Training Material

## Dynamic programming on trees→Catering Contracts Version 2π (IOITC 2008)

A new government has come to power after the elections in Siruseri and has promptly announced that it is reassigning all catering contracts on its rail network.

As is well known, the rail network of Siruseri is organized so that every station is connected to every other station by a unique path. The new scheme requires contractors to bid for a group of K stations at a time. However, the constraint is that all K stations that a contractor bids for must form a connected portion of the network. Having announced this, the government is now scratching its head to figure out how many different combinations of stations contractors can bid for.

For example, suppose the rail network is as given below, and contractors have to bid for 3 stations at a time. Then, there are six possible combinations, namely {1,2,3}, {1,2,5}, {2,3,5}, {2,4,5}, {2,5,6} and {4,5,6}. A combination such as {1,2,4}, for instance, is not permitted because these three stations are not all connected to each other.

```       3                      4
\                  /
2---------------5
/                  \
1                      6
```

You will be given a description of the rail network and the number of stations that a contractor has to bid for. You have to compute the number of different combinations of stations that the contractor can legally bid for, following the rule stipulated by the government.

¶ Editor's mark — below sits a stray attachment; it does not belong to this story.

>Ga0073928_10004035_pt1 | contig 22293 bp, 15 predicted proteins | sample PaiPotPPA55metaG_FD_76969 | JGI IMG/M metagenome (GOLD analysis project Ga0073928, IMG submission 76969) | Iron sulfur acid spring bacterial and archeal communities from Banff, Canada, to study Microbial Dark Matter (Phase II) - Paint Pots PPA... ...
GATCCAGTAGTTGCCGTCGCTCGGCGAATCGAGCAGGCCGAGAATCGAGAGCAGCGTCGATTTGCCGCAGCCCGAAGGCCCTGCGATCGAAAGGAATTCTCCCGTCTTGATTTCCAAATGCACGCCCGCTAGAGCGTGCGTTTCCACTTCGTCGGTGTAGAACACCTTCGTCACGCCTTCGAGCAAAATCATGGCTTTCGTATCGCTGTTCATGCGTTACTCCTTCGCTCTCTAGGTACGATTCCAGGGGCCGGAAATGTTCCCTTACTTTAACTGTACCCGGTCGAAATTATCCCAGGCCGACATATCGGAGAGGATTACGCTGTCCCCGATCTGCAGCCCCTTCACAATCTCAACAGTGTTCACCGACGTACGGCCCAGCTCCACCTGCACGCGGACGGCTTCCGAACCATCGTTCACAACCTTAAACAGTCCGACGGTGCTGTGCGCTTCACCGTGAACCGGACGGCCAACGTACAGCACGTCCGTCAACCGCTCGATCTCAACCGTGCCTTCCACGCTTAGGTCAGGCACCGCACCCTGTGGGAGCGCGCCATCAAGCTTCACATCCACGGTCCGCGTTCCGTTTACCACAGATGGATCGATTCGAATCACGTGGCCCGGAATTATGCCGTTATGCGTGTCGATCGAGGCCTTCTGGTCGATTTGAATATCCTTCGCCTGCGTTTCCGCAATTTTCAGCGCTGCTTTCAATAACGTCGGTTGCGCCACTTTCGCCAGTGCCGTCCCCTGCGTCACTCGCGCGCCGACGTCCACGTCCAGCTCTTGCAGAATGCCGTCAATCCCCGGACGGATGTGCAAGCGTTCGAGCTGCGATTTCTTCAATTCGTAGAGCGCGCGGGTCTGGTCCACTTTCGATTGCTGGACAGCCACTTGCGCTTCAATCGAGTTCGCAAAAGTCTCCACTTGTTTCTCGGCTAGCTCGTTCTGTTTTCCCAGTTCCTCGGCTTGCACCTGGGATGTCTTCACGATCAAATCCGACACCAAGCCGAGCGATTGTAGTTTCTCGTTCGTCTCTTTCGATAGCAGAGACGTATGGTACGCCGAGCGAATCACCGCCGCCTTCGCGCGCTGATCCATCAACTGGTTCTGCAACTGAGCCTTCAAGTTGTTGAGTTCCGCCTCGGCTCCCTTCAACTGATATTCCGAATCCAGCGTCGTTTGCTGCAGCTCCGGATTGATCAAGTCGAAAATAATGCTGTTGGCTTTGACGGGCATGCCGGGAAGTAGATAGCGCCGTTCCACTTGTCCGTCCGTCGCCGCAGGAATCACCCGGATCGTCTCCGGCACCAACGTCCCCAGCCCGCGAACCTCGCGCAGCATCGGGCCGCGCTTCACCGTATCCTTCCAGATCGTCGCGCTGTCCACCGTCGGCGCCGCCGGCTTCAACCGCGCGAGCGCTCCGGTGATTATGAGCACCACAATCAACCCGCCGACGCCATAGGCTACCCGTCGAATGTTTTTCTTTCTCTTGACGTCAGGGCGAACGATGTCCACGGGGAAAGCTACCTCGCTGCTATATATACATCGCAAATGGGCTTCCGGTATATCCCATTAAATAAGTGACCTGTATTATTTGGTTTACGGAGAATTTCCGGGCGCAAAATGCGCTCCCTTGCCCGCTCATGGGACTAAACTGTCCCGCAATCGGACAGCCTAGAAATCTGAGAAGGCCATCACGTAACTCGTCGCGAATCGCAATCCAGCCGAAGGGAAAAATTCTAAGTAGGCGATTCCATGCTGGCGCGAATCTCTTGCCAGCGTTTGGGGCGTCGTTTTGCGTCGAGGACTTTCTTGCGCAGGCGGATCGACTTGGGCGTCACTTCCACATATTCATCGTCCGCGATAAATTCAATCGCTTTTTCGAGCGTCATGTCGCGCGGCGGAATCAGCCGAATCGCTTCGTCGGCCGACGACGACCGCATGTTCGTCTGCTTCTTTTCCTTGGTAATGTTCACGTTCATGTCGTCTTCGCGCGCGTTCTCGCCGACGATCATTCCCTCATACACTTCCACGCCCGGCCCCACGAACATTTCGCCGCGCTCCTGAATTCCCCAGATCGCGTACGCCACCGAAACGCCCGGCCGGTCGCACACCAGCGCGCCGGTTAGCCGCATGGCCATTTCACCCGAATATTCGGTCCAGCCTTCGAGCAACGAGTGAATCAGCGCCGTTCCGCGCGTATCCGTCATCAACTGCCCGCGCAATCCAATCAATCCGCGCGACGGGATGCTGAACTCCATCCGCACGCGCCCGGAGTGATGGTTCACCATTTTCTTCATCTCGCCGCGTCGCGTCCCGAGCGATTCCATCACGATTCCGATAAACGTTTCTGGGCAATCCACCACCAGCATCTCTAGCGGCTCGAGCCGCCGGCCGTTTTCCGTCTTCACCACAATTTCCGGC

## Solution

Given a tree with N vertices, and 1 ≤ K ≤ N, we want to find the number of connected subgraphs of K vertices. Clearly every such subgraph will also be a tree.

We root the given tree arbitrarily and use dynamic programming. For every vertex v and 1 ≤ a ≤ K, we compute the number of subtrees of size a whose "topmost" vertex (vertex closest to the root of the original tree) is v. Let's say this quantity is C(v,a).

A subtree rooted at v with a vertices could have its remaining a-1 vertices distributed across the subtrees rooted at the children of v in any way. v could have a large number of children, so we cannot enumerate all such possibilities. Instead, we do a further DP on the children of v which will tell us D(v,a) for all a.

Suppose v has c children. Order them arbitrarily. Let D(r,b) be number of ways of using the first r children to use b vertices. More precisely, D(r,b) is the number of ways of choosing for each of the first r children either a subtree rooted at that child, or nothing, such that a total of b vertices are used (for all 0≤r≤c and 0≤b≤K-1). Note that this DP is specific to calculating C(v, everything), but we write D(r,b) for simplicity instead of D(v,r,b). After having calculated D, we have C(v,a) = D(c, a-1) for all 1≤a≤K.

For the base case, we have D(0,0) = 1 and D(0,x) = 0 for all other x. For calculating D(r,b) with r > 0, we look at all possible ways of splitting b into the first r-1 children, and the rth child. So

D(r,b) = sumi, 0≤ i ≤ b D(r-1,i) × C(rth child, b-i)

For a particular v with c children, this takes O(cK2) time. Overall, the algorithm takes O(NK2) time.